Much has been made of European Capital’s one-stop buyout shop approach since it set up operations last summer, not least by the firm itself. Unlike most private equity firms, European Capital can invest equity, senior debt and mezzanine out of a single pool of capital in transactions between €20 million and €150 million.
Simon Henderson, managing director of the London office of European Capital, says that the one-stop approach reduces execution risk and time to closing. He also says it streamlines due diligence.
Henderson says that his UK team expects to make its first acquisition in the second or third quarter of this year. In the meantime, he is building his team, which currently comprises six investment professionals, including himself, and finance director Juan Carlos Morales Cortes, who moved over from the operations team at parent firm American Capital last year.
The one-stop buyout approach isn’t European Capital’s only differentiator, though, as Henderson is keen to emphasize. Through its mezzanine team, headed up by Nathalie Faure Beaulieu, formerly managing director at Mezzanine Management, the firm is able to arrange mezzanine financing for third parties in larger buyouts.
“We have a cut-off point of €150 million for buyouts,” says Henderson, “but Nathalie’s team solely deal with mezzanine investments in deals above €150 million.” Henderson adds that the mezzanine team will ultimately look to get into the business of arranging financing before deals complete.
So far, Faure Beaulieu’s team has provided €19 million in financing for CVC Capital Partners’ €355 million recapitalisation of lighting fixtures company Partners in Lighting International; and €24 million for Exponent Private Equity’s £235 million acquisition of TSL Education, a provider of classified advertising for job vacancies in UK schools, colleges and universities.
The Paris team has completed mezzanine financings for Electra Partners Europe’s acquisition of retail fuel supplier Tokheim and Apax Partners’ buyout of France’s Alma Consulting Group. It has also participated in Permira’s and Kohlberg Kravis Roberts’ acquisition of Luxembourg-based television and radio broadcaster SBS Broadcasting, amongst other deals.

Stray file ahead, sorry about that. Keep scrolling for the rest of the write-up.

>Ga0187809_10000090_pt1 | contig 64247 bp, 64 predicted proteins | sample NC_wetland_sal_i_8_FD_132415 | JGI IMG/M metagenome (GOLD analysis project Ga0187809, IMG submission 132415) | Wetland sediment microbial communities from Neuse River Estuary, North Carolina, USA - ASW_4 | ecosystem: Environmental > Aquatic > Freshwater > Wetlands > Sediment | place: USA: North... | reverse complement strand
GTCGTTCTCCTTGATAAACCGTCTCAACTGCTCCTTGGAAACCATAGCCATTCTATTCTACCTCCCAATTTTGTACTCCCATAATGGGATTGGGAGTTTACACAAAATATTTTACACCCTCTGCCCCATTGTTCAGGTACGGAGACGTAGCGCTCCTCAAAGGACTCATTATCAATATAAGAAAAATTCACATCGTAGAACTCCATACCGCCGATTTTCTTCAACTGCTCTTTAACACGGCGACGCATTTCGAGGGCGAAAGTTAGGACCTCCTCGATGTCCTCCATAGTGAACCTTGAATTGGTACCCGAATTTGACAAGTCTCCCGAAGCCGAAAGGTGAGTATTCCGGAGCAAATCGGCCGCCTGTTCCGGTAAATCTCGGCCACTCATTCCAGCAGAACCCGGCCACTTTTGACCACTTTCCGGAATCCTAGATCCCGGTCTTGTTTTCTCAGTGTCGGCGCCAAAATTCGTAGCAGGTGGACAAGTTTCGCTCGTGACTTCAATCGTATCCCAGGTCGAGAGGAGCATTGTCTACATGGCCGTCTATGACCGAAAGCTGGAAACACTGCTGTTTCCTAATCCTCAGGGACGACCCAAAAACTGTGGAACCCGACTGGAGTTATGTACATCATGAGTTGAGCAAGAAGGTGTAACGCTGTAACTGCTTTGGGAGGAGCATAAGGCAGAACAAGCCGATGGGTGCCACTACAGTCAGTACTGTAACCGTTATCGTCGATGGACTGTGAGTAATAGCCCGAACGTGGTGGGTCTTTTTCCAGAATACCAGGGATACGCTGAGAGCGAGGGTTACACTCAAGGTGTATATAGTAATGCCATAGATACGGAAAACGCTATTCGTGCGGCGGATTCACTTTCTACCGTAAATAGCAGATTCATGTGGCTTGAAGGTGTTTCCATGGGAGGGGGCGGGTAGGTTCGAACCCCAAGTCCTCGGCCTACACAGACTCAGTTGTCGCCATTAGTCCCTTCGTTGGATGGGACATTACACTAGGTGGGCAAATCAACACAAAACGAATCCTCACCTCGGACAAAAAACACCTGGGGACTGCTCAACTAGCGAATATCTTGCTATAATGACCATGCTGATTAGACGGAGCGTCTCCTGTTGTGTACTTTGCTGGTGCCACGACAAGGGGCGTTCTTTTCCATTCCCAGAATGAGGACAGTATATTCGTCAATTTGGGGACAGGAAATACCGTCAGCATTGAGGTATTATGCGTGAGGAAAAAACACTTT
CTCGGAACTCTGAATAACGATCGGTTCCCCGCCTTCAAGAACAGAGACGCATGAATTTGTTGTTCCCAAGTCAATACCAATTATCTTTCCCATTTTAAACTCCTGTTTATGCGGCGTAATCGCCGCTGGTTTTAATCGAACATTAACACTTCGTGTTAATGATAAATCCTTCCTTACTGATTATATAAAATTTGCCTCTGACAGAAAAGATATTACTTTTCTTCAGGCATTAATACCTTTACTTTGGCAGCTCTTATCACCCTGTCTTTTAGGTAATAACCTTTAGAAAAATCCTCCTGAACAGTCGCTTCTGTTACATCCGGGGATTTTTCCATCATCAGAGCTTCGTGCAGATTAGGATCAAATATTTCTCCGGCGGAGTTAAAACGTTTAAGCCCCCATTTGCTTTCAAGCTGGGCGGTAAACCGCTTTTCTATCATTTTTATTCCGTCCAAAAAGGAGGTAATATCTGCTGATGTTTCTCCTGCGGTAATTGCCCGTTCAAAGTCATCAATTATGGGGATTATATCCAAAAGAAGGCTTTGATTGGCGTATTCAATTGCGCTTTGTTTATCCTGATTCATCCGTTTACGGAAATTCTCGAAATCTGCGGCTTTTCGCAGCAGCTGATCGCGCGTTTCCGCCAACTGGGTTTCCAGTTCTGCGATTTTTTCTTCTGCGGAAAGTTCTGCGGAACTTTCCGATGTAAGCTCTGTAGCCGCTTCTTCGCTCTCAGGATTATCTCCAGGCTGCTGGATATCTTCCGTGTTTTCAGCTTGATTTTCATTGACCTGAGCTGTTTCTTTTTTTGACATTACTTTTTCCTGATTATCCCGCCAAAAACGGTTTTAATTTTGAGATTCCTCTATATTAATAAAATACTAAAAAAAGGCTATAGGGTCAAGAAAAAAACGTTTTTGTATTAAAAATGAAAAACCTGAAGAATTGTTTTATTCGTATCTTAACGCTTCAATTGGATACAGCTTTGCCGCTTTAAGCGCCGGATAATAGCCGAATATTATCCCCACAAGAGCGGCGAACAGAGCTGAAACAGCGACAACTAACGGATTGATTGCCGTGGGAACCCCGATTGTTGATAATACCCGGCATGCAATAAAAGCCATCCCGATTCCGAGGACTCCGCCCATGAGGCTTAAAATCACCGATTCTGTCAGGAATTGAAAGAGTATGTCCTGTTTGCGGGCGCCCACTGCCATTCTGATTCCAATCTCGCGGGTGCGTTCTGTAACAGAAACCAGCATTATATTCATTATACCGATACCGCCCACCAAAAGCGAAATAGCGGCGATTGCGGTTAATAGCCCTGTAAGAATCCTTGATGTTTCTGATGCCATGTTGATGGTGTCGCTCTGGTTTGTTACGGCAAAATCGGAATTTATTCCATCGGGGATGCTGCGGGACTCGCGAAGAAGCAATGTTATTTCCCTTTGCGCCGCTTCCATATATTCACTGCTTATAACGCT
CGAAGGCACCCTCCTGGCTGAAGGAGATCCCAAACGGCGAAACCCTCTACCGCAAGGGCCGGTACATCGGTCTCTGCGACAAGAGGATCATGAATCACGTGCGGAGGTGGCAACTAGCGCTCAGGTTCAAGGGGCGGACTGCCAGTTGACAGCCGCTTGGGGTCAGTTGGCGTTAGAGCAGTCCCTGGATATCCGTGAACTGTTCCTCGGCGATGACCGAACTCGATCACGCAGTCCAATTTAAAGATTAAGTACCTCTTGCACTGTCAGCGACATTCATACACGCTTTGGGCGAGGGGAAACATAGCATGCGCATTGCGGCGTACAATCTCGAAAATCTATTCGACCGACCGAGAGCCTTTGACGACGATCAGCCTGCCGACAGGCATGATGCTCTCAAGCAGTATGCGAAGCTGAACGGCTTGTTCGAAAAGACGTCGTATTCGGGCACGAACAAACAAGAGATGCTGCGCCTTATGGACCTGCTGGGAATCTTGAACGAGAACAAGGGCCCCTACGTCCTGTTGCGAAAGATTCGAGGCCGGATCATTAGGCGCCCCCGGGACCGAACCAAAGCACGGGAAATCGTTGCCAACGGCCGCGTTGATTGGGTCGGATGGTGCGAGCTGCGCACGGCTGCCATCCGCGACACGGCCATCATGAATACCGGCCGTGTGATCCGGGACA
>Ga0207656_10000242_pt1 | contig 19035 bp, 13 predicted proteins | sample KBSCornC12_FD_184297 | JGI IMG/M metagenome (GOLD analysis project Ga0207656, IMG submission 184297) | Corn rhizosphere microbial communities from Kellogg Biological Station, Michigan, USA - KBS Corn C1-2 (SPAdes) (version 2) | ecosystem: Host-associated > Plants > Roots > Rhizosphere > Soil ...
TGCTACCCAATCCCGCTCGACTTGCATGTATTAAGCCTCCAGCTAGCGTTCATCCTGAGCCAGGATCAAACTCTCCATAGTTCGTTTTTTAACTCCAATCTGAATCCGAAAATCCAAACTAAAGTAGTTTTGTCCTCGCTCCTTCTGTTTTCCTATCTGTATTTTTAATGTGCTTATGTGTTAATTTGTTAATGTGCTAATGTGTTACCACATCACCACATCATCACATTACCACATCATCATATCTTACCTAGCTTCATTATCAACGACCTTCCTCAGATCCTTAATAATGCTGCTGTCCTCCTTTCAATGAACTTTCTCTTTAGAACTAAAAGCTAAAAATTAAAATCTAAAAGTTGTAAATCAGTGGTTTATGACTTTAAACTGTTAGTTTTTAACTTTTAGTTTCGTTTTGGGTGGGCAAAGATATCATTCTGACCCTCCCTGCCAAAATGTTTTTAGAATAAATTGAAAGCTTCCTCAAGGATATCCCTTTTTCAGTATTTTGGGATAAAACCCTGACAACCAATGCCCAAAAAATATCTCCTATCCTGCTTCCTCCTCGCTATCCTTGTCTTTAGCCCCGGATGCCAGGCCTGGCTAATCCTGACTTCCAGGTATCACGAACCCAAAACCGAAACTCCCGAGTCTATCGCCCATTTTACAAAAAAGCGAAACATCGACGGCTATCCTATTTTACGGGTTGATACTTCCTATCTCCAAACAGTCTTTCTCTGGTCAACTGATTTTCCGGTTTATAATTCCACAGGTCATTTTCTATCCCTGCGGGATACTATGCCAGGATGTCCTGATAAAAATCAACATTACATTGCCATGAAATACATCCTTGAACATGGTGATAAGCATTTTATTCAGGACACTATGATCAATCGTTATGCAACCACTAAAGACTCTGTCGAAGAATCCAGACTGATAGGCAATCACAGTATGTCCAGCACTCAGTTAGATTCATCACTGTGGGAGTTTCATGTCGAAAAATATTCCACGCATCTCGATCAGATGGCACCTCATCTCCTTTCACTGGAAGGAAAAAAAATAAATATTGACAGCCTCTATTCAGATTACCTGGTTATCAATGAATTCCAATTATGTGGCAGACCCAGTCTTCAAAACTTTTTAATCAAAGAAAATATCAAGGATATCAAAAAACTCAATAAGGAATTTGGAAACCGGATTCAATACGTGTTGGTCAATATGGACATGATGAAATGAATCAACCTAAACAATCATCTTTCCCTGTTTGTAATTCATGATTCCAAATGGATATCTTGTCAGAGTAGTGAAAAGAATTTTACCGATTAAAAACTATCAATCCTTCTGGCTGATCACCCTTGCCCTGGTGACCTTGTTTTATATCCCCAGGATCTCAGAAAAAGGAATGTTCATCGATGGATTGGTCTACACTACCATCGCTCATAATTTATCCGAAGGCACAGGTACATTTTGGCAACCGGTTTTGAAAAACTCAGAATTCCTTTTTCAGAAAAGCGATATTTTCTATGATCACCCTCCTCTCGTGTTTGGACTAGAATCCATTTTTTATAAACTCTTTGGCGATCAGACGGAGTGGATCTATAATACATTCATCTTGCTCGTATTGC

European Capital also has a differentiated approach to fundraising, having already closed its inaugural vehicle with €750 million of equity commitments last October. The publicly-traded American Capital contributed €500 million, with third party institutional investors filling in the balance.
Since then, European Capital has obtained commitments from Wachovia Bank and Harris Nesbitt for a €400 million multi-currency revolving credit facility. To date, European Capital has borrowed €111 million under the facility to repay intercompany debts to American Capital associated with opening its London and Paris arms.
The credit facility gives the firm capital resources of €1.15 billion, although Henderson says that European Capital plans to leverage the fund to at least one to one in order to give firepower of around €1.5 billion.
The structure of the business also provides a comfort level for investors, says Henderson. American Capital’s listing on NASDAQ, with a market cap of around $3.5 billion, provides investors with liquidity typical private equity firms don’t have, he says. “Investors can sell shares rather than be locked into a ten-year time horizon as with traditional buyout firms. It also draws down the returns expected by investors because of that liquidity.”
Henderson, who spent three years at PricewaterhouseCoopers before a ten year stint at Barclays Capital, where he was a director, says he has no regrets about joining a brand new business. “Would dealflow be a problem without a recognisable name above the door?” he asks. “We’re seeing good dealflow, so there hasn’t been one single issue so far.”
Indeed, given European Capital’s current pace of investment, having injected a total of approximately €301 million in 15 companies since last August, the issue of recognition does not appear to be a problem.